He added that he regarded in the same light the claim that the firm should have told Mehjoo that his probable non-dom status carried with it significant tax advantages.
“Again, these were not advantages which were available to the claimant on the sale of UK registered shares and, in the absence of any claim that HB should have known and advised Mr Mehjoo that it would or might be possible to change the situs of the shares without triggering a charge to CGT in the process, it is difficult to understand why they were under any legal duty to bring the existence of ‘very significant tax advantages’ to the claimant’s attention.
“The competent accountant would not have believed that they existed.”
He also rejected the comparison to the GP since the task of the GP is to get his patient treated if necessary by referring him to a consultant. “Here the claimant knew about the tax charge and was told that schemes might exist to reduce it.
“HB did not know what those schemes were nor could they be expected to do so… They had discharged their duty.”
In agreeing with the judgment, fellow appeal court judge Lord Justice Lewison said he felt that the High Court should have taken more notice of the “wise words” of the judge in Midland BankTrust Co Ltd v Hett Stubbs & Kent. They related to a solicitor but can be applied to other professional advisers as well.
“The expression ‘my solicitor’ is as meaningless as the expression ‘my tailor’ or my bookmaker’ in establishing any general duty apart from that arising out of a particular matter in which his services are retained. The extent of his duties depends on the terms and limits of that retainer and any duty of care to be implied must be related to what he is instructed to do.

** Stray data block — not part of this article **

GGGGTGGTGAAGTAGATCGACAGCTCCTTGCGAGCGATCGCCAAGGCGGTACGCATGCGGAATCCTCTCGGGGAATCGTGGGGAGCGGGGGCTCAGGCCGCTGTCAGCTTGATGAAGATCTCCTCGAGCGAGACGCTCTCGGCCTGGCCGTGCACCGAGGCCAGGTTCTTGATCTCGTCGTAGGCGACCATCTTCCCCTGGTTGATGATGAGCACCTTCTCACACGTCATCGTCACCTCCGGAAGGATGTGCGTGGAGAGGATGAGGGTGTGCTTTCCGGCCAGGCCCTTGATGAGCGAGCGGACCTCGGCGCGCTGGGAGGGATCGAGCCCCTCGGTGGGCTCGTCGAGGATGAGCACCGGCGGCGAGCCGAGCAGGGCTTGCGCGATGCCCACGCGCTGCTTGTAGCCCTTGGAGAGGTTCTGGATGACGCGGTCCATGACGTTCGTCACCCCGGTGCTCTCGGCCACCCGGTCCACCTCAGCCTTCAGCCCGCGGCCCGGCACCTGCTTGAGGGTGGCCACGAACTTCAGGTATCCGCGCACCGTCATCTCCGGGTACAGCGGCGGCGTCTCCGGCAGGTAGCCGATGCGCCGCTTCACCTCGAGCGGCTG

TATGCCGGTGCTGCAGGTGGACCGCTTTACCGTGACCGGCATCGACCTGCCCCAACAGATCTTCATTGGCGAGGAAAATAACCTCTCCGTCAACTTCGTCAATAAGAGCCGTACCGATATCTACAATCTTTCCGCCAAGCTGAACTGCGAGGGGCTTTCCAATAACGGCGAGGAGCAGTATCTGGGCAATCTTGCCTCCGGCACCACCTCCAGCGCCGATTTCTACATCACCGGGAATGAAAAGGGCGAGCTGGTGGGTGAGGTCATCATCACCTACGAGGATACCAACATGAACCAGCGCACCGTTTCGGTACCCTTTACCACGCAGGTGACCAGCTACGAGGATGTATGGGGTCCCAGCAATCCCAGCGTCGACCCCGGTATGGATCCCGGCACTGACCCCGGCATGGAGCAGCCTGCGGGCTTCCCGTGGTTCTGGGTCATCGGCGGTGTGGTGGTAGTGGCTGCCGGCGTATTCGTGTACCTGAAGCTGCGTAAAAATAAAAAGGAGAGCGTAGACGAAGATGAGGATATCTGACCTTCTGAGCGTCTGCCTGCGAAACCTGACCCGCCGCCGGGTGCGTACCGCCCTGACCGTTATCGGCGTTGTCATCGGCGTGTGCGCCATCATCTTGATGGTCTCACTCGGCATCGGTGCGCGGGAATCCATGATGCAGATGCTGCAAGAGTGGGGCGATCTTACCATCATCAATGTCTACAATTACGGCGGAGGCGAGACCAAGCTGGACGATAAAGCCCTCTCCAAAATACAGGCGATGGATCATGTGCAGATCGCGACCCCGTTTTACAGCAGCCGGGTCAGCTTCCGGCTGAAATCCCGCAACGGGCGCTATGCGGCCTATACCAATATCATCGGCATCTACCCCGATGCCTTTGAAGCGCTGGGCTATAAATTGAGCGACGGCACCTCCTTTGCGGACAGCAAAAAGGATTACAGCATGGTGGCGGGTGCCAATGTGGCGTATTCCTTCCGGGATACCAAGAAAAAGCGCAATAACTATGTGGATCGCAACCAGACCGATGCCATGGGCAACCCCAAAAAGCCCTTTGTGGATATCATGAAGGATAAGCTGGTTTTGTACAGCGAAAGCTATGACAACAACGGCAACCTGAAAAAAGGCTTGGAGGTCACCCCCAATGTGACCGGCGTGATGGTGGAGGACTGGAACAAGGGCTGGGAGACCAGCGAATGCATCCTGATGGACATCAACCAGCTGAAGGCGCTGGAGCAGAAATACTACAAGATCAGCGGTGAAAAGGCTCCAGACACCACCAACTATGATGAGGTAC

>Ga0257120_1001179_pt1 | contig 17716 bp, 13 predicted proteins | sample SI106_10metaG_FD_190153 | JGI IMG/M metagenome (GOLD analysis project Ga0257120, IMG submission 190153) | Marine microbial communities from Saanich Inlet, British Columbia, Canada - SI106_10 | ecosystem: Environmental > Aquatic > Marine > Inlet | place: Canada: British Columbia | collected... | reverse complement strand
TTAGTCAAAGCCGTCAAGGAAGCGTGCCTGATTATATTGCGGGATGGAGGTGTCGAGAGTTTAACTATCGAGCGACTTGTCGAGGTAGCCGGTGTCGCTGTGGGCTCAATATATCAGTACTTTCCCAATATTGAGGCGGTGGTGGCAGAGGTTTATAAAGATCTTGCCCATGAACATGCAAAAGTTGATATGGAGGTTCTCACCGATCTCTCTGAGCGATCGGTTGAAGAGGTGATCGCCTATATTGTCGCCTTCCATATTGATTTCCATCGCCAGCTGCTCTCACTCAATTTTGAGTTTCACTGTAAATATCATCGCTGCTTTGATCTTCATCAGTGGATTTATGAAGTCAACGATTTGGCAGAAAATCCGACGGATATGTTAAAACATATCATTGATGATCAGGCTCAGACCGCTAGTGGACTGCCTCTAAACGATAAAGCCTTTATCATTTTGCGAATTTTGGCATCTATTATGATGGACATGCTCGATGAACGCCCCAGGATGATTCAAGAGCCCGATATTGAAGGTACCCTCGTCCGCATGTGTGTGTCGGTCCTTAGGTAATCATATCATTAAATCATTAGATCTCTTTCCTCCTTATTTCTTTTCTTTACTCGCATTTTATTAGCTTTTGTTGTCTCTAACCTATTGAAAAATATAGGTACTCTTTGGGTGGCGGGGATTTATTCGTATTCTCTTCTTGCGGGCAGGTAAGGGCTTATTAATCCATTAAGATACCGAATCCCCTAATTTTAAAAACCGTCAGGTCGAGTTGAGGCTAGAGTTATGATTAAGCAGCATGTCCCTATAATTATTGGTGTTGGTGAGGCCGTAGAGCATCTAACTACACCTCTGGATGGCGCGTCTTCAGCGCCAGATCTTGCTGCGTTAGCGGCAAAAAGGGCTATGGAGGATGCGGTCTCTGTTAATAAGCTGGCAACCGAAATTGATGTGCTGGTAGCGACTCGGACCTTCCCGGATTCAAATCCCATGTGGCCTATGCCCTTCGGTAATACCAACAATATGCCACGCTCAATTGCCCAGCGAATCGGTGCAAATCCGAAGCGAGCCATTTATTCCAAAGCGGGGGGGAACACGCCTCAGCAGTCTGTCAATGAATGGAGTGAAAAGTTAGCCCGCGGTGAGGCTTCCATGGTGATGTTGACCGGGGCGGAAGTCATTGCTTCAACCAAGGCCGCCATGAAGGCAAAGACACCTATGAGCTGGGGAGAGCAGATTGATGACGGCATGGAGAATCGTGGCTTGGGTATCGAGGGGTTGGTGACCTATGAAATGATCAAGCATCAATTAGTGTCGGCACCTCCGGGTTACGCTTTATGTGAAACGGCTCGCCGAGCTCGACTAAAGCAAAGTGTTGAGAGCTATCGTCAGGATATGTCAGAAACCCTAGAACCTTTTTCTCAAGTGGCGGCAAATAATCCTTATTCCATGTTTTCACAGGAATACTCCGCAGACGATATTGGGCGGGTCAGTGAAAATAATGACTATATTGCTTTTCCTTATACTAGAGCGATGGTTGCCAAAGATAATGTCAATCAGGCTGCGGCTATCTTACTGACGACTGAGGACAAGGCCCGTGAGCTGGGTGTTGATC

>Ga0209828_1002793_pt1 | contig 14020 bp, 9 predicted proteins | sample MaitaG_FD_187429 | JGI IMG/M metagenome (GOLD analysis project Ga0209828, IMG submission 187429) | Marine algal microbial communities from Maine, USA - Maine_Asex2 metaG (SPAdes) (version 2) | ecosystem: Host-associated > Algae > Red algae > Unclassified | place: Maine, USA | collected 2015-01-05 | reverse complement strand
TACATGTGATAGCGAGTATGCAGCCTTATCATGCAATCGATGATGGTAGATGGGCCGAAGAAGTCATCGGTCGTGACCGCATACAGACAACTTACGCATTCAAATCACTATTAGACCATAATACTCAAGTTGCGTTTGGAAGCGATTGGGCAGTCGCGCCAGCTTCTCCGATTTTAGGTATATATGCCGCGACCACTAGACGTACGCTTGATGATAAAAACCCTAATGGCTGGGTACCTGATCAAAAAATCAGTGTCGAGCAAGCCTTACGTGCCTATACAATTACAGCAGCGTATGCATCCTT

“Now no doubt the duties owed by a solicitor to his client are high, in the sense that he holds himself out as practising a highly skilled and exacting profession, but I think the court must beware of imposing upon solicitors – or upon professional men in other spheres – duties which go beyond the scope of what they are requested and undertake to do.
“It may be that a particularly meticulous and conscientious practitioner would, in his client’s general interests, take it upon himself to pursue a line of inquiry beyond the strict limits comprehended by his instructions. But that is not the test. The test is what the reasonably competent practitioner would do having regard to the standards normally adopted in his profession.”
Based on other cases, it was clear that the duty was directly related to the confines of the retainer, Lewison LJ added, and he thought it “impermissible” that the judge in the High Court had inferred from the few occasions when HB had made inquiries outside the strict limits of the retainer Mehjoo paid, that there had been a silent variation “which had the effect of imposing an open-ended and apparently limitless duty upon HB”.
Rob Morris at City law firm RPC described the decision as a “huge boost for accountancy firms” as it offers enhanced protection from negligence claims for generalist firms that don’t offer specialist tax planning advice.
“Accountancy firms are facing a high number of professional negligence claims at the moment for recommending tax planning products that have failed,” he said. “This case is unusual because it involves a firm being sued for failing to recommend a complex tax planning scheme.”
For Stanford and his fellow directors, the nightmare is over. “We are very grateful for the support we received from all of our staff and families throughout this difficult time and also our insurers and legal team,” Stanford added.
“We can now get on with our lives and concentrate on the future of the business.”